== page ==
My heart has been stirred of late given the loss of lives in the Middle East, though unlike many, I understand
Isreal's right to defend herself against the terrorists forces of Hamas, now Hezbollah and perhaps eventually Iran.
From a religious position, Isreal seems for centuries to have known the favor of G-d given its survival, having miraculously re-established herself as a nation in 1948, defending her existence again in the Six Day War in 1967.
It's interesting to me that a small percentage of Palestinians are actually Jewish, others Christian. Archaeologic and genetic data support that both Jews and Palestinians came from the ancient Canaanites, who extensively mixed with Egyptians, Mesopotamian, and Anatolian peoples in ancient times. Thus, Palestinian-Jewish rivalry is based in cultural and religious, but not in genetic, differences.
The majority of Palestinians are Muslim, praying daily to the God of Abraham, though using an Arabic name.
Having been raised in a fundamentalist, evangelical, Pentecostal environment, we were always taught that we are saved by grace, through faith in Jesus, though even Paul labels that faith a gift of God.
Now that I have experienced the gift of God and grace for over 50 years, I find myself questioning my theological underpinnings. In fact, having served with some of the most well meaning of men and women, all at times showing preference for their particular bent toward Christianity, reinforcing with scripture, though often cherry-picked.
Yet, so many of those same persons demonstrate the anointing of God, so I must wonder if God uses the imperfect to pull off his perfect will. Perhaps even those who were inspired as authors of the text of scripture, and though inspired, wrote only as they best understood. The mystery of scripture, given centuries of impact.
Even some of them failed to make the cut for inclusion in the Canon, that official book of books, composed by equally religious parties, some whose offspring were willing to later burn others at the stake, if they chose to disagree.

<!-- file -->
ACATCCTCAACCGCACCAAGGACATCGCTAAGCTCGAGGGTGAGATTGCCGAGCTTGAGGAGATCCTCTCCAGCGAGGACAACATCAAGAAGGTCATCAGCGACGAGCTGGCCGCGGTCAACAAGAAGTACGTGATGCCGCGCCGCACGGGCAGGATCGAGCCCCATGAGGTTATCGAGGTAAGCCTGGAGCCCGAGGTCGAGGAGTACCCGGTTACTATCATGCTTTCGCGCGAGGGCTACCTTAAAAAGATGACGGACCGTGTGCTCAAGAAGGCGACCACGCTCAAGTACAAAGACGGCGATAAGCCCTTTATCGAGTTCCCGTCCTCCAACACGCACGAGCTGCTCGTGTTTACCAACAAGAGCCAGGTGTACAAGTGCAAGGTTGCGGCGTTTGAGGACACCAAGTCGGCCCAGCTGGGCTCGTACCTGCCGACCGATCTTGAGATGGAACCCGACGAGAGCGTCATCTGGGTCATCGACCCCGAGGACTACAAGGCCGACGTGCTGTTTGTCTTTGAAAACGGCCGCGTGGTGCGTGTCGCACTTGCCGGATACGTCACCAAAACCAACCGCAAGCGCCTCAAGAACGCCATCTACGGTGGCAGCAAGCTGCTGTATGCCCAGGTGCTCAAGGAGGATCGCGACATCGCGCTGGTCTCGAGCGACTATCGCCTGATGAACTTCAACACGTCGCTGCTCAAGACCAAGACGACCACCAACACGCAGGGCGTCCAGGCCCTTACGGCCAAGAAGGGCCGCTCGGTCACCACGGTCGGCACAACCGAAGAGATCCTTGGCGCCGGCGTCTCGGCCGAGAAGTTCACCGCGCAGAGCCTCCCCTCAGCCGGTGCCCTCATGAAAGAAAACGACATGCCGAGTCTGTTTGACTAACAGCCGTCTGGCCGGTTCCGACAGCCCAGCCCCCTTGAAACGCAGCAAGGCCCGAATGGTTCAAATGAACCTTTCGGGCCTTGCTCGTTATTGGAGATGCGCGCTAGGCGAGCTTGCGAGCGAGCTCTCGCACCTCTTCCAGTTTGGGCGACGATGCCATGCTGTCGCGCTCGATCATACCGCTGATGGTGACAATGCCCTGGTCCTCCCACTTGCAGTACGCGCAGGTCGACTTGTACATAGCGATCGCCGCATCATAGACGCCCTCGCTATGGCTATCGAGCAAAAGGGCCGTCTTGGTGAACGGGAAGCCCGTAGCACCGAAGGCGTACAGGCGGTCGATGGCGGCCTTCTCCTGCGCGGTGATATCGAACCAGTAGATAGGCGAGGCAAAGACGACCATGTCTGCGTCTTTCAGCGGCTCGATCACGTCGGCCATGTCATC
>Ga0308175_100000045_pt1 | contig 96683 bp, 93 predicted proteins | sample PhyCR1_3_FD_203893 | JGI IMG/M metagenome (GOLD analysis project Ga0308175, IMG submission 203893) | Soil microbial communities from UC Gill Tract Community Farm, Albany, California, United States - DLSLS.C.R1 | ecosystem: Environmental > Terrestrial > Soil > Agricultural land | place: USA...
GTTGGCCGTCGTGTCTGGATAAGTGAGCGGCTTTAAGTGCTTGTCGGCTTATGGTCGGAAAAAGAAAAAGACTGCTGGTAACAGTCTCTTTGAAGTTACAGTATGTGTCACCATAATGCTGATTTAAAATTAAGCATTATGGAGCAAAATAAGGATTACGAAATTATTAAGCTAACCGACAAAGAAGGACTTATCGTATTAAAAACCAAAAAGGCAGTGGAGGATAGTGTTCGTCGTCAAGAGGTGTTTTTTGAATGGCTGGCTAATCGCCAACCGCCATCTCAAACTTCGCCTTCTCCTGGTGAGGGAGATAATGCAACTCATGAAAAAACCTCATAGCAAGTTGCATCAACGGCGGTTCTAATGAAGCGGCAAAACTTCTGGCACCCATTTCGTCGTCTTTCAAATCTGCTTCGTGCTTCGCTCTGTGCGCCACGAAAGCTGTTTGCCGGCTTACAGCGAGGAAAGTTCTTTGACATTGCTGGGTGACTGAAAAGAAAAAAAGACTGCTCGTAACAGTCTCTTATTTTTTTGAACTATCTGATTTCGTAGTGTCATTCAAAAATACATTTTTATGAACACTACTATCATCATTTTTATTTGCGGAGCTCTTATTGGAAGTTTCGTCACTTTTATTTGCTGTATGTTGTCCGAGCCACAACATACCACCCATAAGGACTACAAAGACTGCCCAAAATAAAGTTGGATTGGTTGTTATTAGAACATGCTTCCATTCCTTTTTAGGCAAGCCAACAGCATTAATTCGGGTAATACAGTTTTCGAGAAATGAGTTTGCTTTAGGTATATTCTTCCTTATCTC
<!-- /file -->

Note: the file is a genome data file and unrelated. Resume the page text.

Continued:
That doesn't seem to align with the image of Christ that I have come to know.
Where does that leave us in this moment with a Christianity more divided than ever, and with churches on ever corner, though most competing with each other, though in denial of that reality.
Some say Christianity, the term early on assigned to the Ecclesia was never God's intent, this Being that knows the end from the beginning, as we claim to believe. The One whose will it is that none perish, but that all should have everlasting life. The one who became flesh and dwelt among us, and with that demonstrated quite the contrast to what Judaism had spawned by way of Abraham's offspring, a man who's
faith was counted as righteousness, and long before the Torah.
I wonder if Jesus were to show up again, would there be a similar contrast with our current Christianity. Though we preach grace, it most often comes with requirements and that's not a gift.
Jesus was quoted as saying, "I am the way, the truth and the life, no man comes to the Father but by me." I now wonder if by that he meant that becoming like Him through an intimacy with the Father, by the Spirit was the intent, rather than establishing another religion.
I must wonder if we have not done again what Judaism first did with Abraham's faith.
The prophets sure indicated that sacrifice and legalism was not what God was after, but rather a pure heart. It's becoming more and more difficult to believe that unless people experience a faith journey of similar stripe to Evangelical Christianity, they are doomed.
Christ was first manifest in Creation, where everything works together in complementary ecosystems, not contradictory opposing systems, as seems the case with modern Christianity given its endless versions.
I am wondering if Gods plan was rather that each according to his heart pursue God by faith as did Abraham. The gift of grace then made equally accessible from a loving God, so that we by the Spirit live and love as Jesus. As to the matter of sacrifice, that is Finished…He said it!
Maybe God knew we would make things difficult again, even with this second go around, that being the resson for becoming flesh, so that He might offered up Himself, removing any excuse for questioning His love.
What more does it take to say you are loved? The Spirit of God dwells with us, is present among us, empowering us to live and love as Christ so loved. We need simply to be open!
Some of this came to my mind this morning as I read from Rohr's Devotional while watching Creation show out her Fall colors around our mountain home.
He quotes Choctaw elder and retired Episcopal bishop Steven Charleston, offering this meditation:
"For all the great thoughts I have read
For all the deep books I have studied
None has brought me nearer to Spirit
Than a walk beneath shimmering leaves
Golden red with the fire of autumn
When the air is crisp
And the sun a pale eye, watching.
I am a scholar of the senses
A theologian of the tangible.
Spirit touches me and I touch Spirit
Each time I lift a leaf from my path
A thin flake of fire golden red
Still warm from the breath that made it."*
Let's not make this so hard. You are loved and the beauty of this autumn moment is evidence, unlikely found anywhere else in the galaxies!
*Steven Charleston, “Scholar of the Senses,” in Spirit Wheel: Meditations from an Indigenous Elder (Minneapolis, MN: Broadleaf Books, 2023), 22.